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Liles v. Proctor & Gamble Co.

United States District Court, D. Delaware

June 27, 2019

DANNY RAY LILES, Plaintiff,
v.
PROCTOR & GAMBLE COMPANY, et al., Defendants.

          Danny Liles, FMC Rochester, Rochester, Minnesota, Pro Se Plaintiff.

          MEMORANDUM OPINION

          NOREIKA, U.S. DISTRICT JUDGE.

         I. INTRODUCTION

         Plaintiff Danny Liles (“Plaintiff), an inmate at FMC Rochester in Rochester, Minnesota, filed this action pursuant to the Consumer Product Safety Act (“CPSA”), 15 U.S.C. § 2051 to § 2083. (D.I. 3). He appears pro se and has been granted leave to proceed in forma pauperis. (D.I. 5). The Court proceeds to review and screen the matter pursuant to 28 U.S.C. § 1915(e)(2)(B).

         II. BACKGROUND

         Plaintiff alleges that he was injured by the “direct use of dangerous and harmful pharmaceutical products” manufactured by Defendants Proctor and Gamble Company (“Proctor & Gamble”) and Astra Zeneca Manufacturing Co. (“Astra Zeneca”).[1] (D.I. 3 at 1). Plaintiff alleges that he suffered a comatose condition, partial blindness, irreversible damage to his esophagus, and he has a titanium plate lodged in his brain from the use the medication. (Id. at 2). Plaintiff raises his claims under the CPSA. (Id. at 1, 3). He also alleges violations of his right to due process under the Fifth and Fourteenth Amendments to the United States Constitution. (Id. at 3).

         Plaintiff seeks ten million dollars in compensatory damages as well as punitive damages. (Id.)

         III. LEGAL STANDARDS

         A federal court may properly dismiss an action sua sponte under the screening provisions of 28 U.S.C. § 1915(e)(2)(B) if “the action is frivolous or malicious, fails to state a claim upon which relief may be granted, or seeks monetary relief from a defendant who is immune from such relief.” Ball v. Famiglio, 726 F.3d 448, 452 (3d Cir. 2013); see also 28 U.S.C. § 1915(e)(2) (in forma pauperis actions). The Court must accept all factual allegations in a complaint as true and take them in the light most favorable to a pro se plaintiff. See Phillips v. County of Allegheny, 515 F.3d 224, 229 (3d Cir. 2008); Erickson v. Pardus, 551 U.S. 89, 93 (2007). Because Plaintiff proceeds pro se, his pleading is liberally construed and his Complaint, “however inartfully pleaded, must be held to less stringent standards than formal pleadings drafted by lawyers.” Erickson, 551 U.S. at 94 (citations omitted).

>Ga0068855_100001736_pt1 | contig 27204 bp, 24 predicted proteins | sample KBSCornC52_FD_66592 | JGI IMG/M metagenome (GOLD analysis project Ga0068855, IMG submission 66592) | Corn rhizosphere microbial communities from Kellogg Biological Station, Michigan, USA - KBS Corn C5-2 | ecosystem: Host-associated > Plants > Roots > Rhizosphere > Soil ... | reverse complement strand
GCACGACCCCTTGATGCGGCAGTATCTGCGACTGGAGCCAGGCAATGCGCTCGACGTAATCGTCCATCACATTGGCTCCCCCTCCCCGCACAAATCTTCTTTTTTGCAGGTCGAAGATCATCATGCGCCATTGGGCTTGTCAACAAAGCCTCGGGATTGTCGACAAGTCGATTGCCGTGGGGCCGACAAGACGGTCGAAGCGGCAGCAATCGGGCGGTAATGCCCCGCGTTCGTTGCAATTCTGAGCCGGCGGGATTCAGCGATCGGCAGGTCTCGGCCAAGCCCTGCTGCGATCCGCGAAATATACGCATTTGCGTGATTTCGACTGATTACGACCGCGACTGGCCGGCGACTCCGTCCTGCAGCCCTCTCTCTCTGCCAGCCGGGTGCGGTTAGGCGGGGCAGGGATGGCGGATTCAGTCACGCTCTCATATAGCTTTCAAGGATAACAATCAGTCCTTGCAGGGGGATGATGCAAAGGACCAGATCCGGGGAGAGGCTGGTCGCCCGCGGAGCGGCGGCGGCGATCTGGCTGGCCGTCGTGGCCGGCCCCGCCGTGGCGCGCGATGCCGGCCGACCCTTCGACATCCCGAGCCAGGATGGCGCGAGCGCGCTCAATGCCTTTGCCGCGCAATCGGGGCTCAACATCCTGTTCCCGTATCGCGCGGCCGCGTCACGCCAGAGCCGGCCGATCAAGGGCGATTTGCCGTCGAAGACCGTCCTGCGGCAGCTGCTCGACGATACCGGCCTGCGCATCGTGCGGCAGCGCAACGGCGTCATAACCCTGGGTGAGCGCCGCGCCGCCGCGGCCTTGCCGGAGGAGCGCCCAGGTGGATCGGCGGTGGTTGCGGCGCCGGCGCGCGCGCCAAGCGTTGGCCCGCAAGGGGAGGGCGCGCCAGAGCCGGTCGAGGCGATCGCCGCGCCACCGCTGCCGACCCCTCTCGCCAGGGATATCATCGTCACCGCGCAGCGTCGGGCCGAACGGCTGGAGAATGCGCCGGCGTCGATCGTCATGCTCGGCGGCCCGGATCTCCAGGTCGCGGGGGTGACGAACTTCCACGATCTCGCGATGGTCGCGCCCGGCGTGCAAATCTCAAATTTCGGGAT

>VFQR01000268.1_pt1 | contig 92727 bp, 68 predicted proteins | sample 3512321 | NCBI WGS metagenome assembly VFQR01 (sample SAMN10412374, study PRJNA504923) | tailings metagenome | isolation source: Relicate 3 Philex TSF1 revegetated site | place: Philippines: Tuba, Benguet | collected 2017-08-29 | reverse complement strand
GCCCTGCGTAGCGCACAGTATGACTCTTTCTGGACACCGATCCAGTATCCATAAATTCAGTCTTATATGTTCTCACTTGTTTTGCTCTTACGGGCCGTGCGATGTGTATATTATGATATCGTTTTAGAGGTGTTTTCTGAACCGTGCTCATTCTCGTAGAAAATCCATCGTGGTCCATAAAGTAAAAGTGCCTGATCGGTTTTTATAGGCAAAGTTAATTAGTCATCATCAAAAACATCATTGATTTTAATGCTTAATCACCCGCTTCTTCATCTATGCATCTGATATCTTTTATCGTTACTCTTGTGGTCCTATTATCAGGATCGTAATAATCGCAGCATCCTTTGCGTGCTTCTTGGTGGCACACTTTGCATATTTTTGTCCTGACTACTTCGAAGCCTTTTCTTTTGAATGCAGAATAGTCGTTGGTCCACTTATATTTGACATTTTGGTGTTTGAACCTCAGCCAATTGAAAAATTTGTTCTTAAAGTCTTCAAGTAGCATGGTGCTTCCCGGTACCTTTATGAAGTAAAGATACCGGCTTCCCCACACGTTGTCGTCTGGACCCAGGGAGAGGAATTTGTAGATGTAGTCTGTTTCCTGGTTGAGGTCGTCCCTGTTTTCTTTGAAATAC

An action is frivolous if it “lacks an arguable basis either in law or in fact.” Neitzke v. Williams, 490 U.S. 319, 325 (1989). Under 28 U.S.C. § 1915(e)(2)(B)(i), a court may dismiss a complaint as frivolous if it is “based on an indisputably meritless legal theory” or a “clearly baseless” or “fantastic or delusional” factual scenario. Neitzke, 490 U.S. at 327-28; see also Wilson v. Rackmill, 878 F.2d 772, 774 (3d Cir. 1989); Deutsch v. United States, 67 F.3d 1080, 1091-92 (3d Cir. 1995) (holding frivolous a suit alleging that prison officials took an inmate's pen and refused to give it back).